We’ve all been there. You removed your air filter from your heat pump and set out to the store to buy a new one only to find out it wasn’t in stock. Now what?
You may be wondering can you run your heat pump with no air filter? You can run your heat pump with no air filter for a short period of time; maybe 1 or 2 days. Otherwise, you should always have an air filter installed and replaced every 30 to 90 days depending on the air filter type. The air filter collects dust and other contaminants from the air to keep your heat pump system running properly and is important to good indoor air quality.
Let’s look at how air filters work and why they are so important to the overall longevity of your heat pump system and your home’s indoor air quality.
What happens if your heat pump runs with no air filter
Dirty Evaporator Coil
With no air filter present, the air intake draws dirt, dust, pet dander, and other contaminants into the evaporator coil. This debris collects on the coil restricting airflow and contaminating the entire system. This can lead to a multitude of problems including sudden failure of the compressor or blower motor.
Problems with ductwork
If you run your system with no air filter dirt, debris, and other contaminants like mold spores travel throughout the ductwork. As moisture builds up in the ductwork mold spores can spread and began to circulate throughout the home releasing micro toxins into the air supply.
Condensate drain blockage
With no air filter present, dust dirt and debris get sucked into the intake and collects on the evaporator coil. Is condensation forms on the evaporator coil this dust and debris gets trapped in water droplets and travels through the condensate discharge pipe. This can collect and clog the drainpipe preventing it from draining properly.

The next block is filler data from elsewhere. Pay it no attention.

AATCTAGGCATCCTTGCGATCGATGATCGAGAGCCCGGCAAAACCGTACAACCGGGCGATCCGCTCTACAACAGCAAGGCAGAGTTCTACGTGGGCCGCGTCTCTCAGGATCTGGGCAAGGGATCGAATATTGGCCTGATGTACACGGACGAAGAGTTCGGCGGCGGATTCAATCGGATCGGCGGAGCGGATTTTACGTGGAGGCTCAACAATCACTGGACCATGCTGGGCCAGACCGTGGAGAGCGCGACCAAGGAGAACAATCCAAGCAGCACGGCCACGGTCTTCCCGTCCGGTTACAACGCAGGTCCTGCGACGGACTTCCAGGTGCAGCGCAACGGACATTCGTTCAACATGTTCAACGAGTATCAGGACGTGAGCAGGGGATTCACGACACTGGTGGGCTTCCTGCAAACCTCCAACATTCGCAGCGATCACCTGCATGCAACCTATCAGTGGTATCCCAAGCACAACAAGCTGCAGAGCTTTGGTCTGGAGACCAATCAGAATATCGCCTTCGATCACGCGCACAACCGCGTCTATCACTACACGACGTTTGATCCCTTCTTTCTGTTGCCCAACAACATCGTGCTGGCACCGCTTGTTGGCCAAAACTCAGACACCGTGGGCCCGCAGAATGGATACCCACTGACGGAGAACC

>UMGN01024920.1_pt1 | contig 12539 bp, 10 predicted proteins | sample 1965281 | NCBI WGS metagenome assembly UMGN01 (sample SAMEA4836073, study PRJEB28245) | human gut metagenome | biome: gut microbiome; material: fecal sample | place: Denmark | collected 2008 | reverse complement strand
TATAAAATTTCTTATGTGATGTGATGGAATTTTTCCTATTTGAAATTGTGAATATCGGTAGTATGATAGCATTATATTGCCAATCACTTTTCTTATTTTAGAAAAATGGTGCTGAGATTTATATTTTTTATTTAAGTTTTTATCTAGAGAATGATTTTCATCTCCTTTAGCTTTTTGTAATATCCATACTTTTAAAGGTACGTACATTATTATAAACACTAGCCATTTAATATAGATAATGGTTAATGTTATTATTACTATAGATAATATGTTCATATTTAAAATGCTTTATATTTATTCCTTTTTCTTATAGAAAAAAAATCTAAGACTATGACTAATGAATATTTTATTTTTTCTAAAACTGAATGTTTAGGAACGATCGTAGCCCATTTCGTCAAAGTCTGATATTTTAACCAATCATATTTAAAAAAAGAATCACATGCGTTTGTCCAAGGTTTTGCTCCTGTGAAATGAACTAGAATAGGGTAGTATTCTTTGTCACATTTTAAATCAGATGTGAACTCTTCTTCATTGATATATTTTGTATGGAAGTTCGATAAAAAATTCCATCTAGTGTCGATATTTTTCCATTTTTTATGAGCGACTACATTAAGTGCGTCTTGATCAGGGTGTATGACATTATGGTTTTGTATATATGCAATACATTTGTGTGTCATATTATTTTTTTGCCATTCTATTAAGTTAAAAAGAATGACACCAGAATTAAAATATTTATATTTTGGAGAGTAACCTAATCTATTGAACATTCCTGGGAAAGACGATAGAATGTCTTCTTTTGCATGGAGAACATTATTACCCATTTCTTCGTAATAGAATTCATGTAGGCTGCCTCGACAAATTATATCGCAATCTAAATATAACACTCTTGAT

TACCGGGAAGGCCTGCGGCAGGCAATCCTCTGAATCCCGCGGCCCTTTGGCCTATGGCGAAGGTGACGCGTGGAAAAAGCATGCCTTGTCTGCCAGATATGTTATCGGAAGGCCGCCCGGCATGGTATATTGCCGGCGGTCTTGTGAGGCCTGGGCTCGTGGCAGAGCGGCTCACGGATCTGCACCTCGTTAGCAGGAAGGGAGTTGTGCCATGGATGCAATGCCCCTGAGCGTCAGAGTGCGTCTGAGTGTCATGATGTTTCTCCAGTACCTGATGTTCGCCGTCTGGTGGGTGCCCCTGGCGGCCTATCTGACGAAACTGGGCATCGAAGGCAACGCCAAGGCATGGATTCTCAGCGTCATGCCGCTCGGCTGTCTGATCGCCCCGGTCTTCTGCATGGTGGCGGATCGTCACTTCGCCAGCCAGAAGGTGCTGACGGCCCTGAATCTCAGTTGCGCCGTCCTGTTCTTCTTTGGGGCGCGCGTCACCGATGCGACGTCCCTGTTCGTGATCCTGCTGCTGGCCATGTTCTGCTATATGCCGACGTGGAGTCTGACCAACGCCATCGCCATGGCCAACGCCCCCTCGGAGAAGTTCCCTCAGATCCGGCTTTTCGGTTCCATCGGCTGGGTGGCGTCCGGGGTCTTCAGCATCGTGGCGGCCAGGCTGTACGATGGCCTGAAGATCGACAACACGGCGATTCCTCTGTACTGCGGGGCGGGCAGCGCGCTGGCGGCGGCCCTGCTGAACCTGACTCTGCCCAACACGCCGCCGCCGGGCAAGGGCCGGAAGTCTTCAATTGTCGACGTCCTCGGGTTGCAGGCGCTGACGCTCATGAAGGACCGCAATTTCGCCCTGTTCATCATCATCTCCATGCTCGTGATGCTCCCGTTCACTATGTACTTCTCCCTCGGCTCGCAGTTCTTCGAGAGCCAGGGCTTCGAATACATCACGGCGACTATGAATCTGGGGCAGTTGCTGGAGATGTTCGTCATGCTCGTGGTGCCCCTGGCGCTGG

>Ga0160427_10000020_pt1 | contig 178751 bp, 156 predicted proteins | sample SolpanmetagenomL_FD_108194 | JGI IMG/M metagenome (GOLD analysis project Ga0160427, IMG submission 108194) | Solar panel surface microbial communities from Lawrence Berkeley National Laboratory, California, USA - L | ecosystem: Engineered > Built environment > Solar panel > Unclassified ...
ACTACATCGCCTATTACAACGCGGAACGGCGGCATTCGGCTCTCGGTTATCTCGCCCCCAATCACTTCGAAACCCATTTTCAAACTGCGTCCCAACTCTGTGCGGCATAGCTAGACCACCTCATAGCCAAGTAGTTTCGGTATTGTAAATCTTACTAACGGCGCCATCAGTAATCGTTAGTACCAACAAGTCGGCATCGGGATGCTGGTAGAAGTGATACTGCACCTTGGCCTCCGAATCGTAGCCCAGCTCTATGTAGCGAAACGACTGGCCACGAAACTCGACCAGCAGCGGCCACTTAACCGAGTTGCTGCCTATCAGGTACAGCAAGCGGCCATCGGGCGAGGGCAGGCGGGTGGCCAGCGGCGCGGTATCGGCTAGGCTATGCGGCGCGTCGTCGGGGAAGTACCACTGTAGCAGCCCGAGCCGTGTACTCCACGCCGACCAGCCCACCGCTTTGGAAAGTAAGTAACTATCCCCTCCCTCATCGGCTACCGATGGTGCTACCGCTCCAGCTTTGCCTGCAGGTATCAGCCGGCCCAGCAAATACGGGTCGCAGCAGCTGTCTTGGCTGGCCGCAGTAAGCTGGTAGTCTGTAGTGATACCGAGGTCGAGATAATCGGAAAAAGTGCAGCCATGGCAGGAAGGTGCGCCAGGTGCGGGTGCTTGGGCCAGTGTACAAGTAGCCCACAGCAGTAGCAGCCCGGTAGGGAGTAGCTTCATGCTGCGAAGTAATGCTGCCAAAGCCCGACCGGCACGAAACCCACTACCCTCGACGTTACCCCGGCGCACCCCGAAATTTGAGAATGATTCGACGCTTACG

How do air filters work?
Air filters are a necessary component to keep your heat pump system running smoothly. If you do not use an air filter or failed to change your air filter on a routine basis your heat pump system will experience problems. Air filters are present to serve two primary functions in your heat pump. These are:
- They keep the evaporator coil and blower motor of the heat pump system clean and running smoothly.
- They remove contaminants from the air keeping your indoor air quality to a high standard.
How air filters keep your heat pump clean
Your air filter helps to prevent dirt, dust and other debris from collecting onto the evaporator coil inside the air handler. When the evaporator coil becomes dirty other parts of the heat pump system have to work harder.
This puts stress on things like your blower motor and compressor. If the airflow is restricted bad enough the system can overheat and shut down. If you run the system long enough this way you can do long-term permanent damage which could cause premature replacement
How your air filter also protects your health
Air filters also protect your health by ensuring that the home has good indoor air quality. They were very in degrees of quality in air filters. Some air filters only filter out large particles of dust while other air filters can filter out dirt, pet dander and several varieties of mold spores.
People who are prone to respiratory infections, sinus problems, and other respiratory-related illnesses should be very mindful of the Air filter in their home.
If you have no air filter in your home or if the air filter is very dirty this dust and contaminants get re-circulated throughout your home on a daily basis. This creates very poor air quality in the home which can affect your health.
Do heat pumps have air filters
Yes, your heat pump does have an air filter. Some heat pump systems have multiple air filters.
Air filters are typically located in the following areas:
- The return air duct. The return air duct is a square or rectangular louvered door that is typically located on a wall or ceiling in the center part of the house.
- Multi-zone systems. Multi-zone systems typically have two or three return air ducts as part of one heat pump system. These zones are typically controlled by their own thermostat and have their own return air duct near the thermostat.
- Air handler cabinet. Some systems have air filters at the bottom of the air handler cabinet where air enters into the evaporator coil. This is commonly found in manufactured homes, apartments or in condos.